Thursday, August 19, 2010

a weekend at grandpa’s. part three.

This is part three of a series of posts.  Find the rest here.

Part One.  Part Two


“Tell them the story about how you met mom, Fred,” said my mother, as the four of us sat in the cozy living room, a straight relic of the 70’s, clearly untouched by time, in the quiet of the evening hours.  The commotion of the day had ended, the tormenting toddler was soundly asleep, and my sister and cousin were watching Twilight from the laptop in the loft, sharing a pair of headphones, occasionally giggling and swooning—as girls do.

Out of his gentle mouth came the first sentence that shifted our attention to the reality of loss; the very reality of why he was moving out of his beautiful home. 

“Oh, well she would have been able to tell that story much better than I can.”  His composure remained strong, but in the inflection of his words, we heard both the loneliness he was now feeling  and the sweet love  of those memories. 

This is their story.

He was born in 1921. He remembers the great depression well.  He fought for our country in World War II.  He spent most of his adult years caring for his mother, never marrying.  He was the head supervisor of the successful box plant in town, a position and reputation that many respected.

Jump ahead about forty years, my grandmother, Irma, had recently become widowed, her children were grown and out of the house.  Fred and Irma both attended a wedding of someone from town.  Her son-in-law was playing in the wedding band. He was kind, gentle, and shy.  She was bold and opinionated.  She asked him to dance.  He was unsure of his dancing abilities, but agreed.    It all started there and months later, she was also the one who suggested they get married.  They did.

Both in their sixties, they had found love, a first of sorts for both.  For him, it was the first time being married.  For her, she finally found a loving, gentle, and kindhearted man who would fill her life with joy and goodness, much unlike the years prior.  My mom being seven months pregnant, with my brother and living in another state missed the wedding, because the doctors cautioned against travel at that point in her pregnancy.  She regrets it still.  It was a simple wedding and my grandmother wore a yellow dress.  Yellow was her favorite color.  My mom hates yellow.  It’s one of my favorites. 

Nearing retirement, Fred started construction on the beautiful lake house that would be their dream home.  It was finished by 1989, every detail so precise and full of fine craftsmanship, accompanied by the beauty of the blue Minnesota waters and grand trees.  It was their own haven.  In their home, little changed but time did not stand still.  Their children aged.  Their grandchildren started their own adventures to adulthood, marriage, and families and now the great grandchildren are coming and growing with each new day.  The world around them changed, but so much stayed the same here.   The decor looked  just the same as it had ten years before, with only the photographs being updated to announce the times.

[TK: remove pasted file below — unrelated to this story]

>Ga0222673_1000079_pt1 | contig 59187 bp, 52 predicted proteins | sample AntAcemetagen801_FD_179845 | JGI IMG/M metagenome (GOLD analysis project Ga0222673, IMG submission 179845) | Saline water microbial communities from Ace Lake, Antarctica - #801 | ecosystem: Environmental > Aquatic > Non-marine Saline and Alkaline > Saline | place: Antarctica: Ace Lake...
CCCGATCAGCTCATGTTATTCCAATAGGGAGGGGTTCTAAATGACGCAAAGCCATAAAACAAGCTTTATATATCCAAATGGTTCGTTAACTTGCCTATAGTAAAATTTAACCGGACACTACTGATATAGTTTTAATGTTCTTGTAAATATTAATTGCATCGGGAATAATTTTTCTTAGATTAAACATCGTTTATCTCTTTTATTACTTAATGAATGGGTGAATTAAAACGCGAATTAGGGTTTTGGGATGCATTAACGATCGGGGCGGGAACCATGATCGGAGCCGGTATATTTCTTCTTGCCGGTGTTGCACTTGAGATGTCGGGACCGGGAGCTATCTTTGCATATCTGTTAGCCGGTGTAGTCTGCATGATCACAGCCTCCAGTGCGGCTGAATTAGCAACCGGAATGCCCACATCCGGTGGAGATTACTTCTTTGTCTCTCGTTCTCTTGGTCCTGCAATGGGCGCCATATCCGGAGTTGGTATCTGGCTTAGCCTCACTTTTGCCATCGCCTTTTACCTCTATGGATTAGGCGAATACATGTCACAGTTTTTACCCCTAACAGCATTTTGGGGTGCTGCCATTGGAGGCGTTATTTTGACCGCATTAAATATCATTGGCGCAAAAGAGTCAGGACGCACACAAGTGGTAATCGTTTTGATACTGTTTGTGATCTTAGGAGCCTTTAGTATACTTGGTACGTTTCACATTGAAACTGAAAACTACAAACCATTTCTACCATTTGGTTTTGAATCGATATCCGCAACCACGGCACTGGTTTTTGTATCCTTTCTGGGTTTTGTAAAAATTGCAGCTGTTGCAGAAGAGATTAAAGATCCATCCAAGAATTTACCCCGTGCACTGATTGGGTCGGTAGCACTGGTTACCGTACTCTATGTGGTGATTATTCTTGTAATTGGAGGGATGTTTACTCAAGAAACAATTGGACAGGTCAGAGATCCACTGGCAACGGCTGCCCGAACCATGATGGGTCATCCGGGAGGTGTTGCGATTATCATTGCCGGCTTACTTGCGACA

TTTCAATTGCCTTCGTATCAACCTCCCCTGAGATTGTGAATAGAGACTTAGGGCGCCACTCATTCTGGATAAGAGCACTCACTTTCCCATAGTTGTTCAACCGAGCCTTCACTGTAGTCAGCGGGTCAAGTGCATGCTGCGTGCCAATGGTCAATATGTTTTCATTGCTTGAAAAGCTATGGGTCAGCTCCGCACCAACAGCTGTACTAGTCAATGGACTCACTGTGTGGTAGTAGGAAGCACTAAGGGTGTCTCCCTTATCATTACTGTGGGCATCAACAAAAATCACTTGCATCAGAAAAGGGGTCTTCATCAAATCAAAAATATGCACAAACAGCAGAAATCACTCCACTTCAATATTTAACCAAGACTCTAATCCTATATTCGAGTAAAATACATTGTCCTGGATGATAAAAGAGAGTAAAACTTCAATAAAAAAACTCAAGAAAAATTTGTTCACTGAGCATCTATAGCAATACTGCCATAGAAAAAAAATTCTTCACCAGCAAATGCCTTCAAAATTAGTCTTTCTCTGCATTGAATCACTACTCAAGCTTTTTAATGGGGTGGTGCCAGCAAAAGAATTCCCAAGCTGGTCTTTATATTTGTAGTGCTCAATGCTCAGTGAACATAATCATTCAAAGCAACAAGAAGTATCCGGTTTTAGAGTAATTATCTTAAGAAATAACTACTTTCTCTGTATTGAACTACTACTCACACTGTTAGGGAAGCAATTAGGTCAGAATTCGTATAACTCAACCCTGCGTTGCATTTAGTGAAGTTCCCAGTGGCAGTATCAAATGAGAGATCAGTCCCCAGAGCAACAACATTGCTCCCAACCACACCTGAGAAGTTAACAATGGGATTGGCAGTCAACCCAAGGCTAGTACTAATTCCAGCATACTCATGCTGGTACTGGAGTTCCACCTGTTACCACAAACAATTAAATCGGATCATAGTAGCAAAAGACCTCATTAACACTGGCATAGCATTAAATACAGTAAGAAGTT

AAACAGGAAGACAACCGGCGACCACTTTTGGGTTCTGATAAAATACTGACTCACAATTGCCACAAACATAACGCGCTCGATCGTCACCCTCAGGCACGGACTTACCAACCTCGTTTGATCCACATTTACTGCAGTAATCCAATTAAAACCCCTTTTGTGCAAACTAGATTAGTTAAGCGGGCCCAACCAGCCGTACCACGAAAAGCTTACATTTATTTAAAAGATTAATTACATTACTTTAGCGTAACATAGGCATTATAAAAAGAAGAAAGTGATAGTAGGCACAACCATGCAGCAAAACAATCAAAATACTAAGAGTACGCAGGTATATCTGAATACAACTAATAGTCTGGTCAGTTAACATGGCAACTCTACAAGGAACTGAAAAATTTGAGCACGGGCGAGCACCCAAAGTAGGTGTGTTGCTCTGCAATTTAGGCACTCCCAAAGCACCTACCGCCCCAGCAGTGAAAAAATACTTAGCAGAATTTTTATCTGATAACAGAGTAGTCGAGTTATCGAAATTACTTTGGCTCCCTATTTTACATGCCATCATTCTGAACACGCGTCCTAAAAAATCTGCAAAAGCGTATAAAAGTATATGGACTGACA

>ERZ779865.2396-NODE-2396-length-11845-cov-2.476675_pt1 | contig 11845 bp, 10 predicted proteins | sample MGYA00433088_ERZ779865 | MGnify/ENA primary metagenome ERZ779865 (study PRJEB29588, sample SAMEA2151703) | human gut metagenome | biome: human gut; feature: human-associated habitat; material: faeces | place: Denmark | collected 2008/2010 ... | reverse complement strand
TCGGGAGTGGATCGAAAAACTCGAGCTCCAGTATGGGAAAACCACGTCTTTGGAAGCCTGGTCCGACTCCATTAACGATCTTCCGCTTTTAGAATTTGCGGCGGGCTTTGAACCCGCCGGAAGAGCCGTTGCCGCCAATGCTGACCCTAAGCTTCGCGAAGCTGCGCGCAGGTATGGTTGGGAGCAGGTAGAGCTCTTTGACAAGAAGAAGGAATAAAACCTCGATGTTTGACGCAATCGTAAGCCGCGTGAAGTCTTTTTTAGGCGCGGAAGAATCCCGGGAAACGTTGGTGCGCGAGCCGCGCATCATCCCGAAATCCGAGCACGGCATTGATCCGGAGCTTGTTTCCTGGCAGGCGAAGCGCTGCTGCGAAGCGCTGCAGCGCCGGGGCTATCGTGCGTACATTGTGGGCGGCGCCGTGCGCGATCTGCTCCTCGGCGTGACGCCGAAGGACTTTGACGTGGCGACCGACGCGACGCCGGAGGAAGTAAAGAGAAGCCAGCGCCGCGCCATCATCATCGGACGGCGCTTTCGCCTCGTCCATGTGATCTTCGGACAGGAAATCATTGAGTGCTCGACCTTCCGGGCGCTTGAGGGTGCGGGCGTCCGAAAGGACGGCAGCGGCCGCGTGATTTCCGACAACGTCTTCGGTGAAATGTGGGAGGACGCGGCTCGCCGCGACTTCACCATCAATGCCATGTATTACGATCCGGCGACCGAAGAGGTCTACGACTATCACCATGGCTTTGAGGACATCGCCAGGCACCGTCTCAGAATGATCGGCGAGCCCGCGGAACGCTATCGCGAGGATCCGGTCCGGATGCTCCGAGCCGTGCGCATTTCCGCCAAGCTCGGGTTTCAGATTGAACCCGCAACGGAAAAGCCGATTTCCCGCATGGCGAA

As time continued, their age and its affects came too.   It happened first to her and it came in the form of a stroke.  And then another.  While his mobility wasn’t what it used to be and his vision was fading, they took care of each other the best they could as she attempted to rehabilitate and get well.  Things didn’t improve and in 2008, they said goodbye.

Death is certain and life is precious, and they shared both.  They just got a later start on it than most. 

As my husband and I sat in the living room with my mom and grandpa, listening to the sweet beginnings of their story, we squeezed each other’s hands, perhaps to hold back our own tears… perhaps to say, never go away. 

His wrinkled, kind face smiled a most tender smile and he said, “We would have been married 30 years this month,” and he paused, “I hope they were good years for her.  I know they were good for me.”



We squeezed each other’s hands again, even tighter this time… but this time, it didn’t stop the tears.




{Tomorrow, the conclusion of this week’s posts on our weekend at grandpa’s.}


  1. Oh, that's so sweet and touching. Almost made me tear up reading it :)

  2. What a sweet, beautiful story...

    I love that they still had 30 years together, even starting late...

  3. What a beautiful, beautiful story...thanks for sharing. Loved this:

    Death is certain and life is precious, and they shared both.

    Well said, my friend!


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